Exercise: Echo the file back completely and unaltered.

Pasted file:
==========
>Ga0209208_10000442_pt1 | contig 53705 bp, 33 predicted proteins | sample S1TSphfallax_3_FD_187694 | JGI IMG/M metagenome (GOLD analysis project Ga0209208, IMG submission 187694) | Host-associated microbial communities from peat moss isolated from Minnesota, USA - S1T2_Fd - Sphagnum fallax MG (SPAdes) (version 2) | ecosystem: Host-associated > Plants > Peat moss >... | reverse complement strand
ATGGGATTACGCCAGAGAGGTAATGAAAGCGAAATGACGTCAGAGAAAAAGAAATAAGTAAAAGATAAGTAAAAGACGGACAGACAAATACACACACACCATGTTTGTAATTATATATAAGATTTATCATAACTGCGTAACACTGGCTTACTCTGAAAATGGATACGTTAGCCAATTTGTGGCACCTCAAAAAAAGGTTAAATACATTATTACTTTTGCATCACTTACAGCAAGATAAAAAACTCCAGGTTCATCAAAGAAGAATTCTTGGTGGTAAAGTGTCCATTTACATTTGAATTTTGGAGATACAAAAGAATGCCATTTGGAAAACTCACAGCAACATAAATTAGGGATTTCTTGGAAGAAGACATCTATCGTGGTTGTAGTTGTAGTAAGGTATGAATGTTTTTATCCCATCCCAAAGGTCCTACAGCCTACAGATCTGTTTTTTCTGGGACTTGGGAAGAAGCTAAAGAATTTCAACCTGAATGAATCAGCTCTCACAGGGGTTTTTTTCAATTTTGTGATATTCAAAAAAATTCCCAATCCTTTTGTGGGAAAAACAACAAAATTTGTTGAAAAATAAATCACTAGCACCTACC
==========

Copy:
>Ga0209208_10000442_pt1 | contig 53705 bp, 33 predicted proteins | sample S1TSphfallax_3_FD_187694 | JGI IMG/M metagenome (GOLD analysis project Ga0209208, IMG submission 187694) | Host-associated microbial communities from peat moss isolated from Minnesota, USA - S1T2_Fd - Sphagnum fallax MG (SPAdes) (version 2) | ecosystem: Host-associated > Plants > Peat moss >... | reverse complement strand
ATGGGATTACGCCAGAGAGGTAATGAAAGCGAAATGACGTCAGAGAAAAAGAAATAAGTAAAAGATAAGTAAAAGACGGACAGACAAATACACACACACCATGTTTGTAATTATATATAAGATTTATCATAACTGCGTAACACTGGCTTACTCTGAAAATGGATACGTTAGCCAATTTGTGGCACCTCAAAAAAAGGTTAAATACATTATTACTTTTGCATCACTTACAGCAAGATAAAAAACTCCAGGTTCATCAAAGAAGAATTCTTGGTGGTAAAGTGTCCATTTACATTTGAATTTTGGAGATACAAAAGAATGCCATTTGGAAAACTCACAGCAACATAAATTAGGGATTTCTTGGAAGAAGACATCTATCGTGGTTGTAGTTGTAGTAAGGTATGAATGTTTTTATCCCATCCCAAAGGTCCTACAGCCTACAGATCTGTTTTTTCTGGGACTTGGGAAGAAGCTAAAGAATTTCAACCTGAATGAATCAGCTCTCACAGGGGTTTTTTTCAATTTTGTGATATTCAAAAAAATTCCCAATCCTTTTGTGGGAAAAACAACAAAATTTGTTGAAAAATAAATCACTAGCACCTACC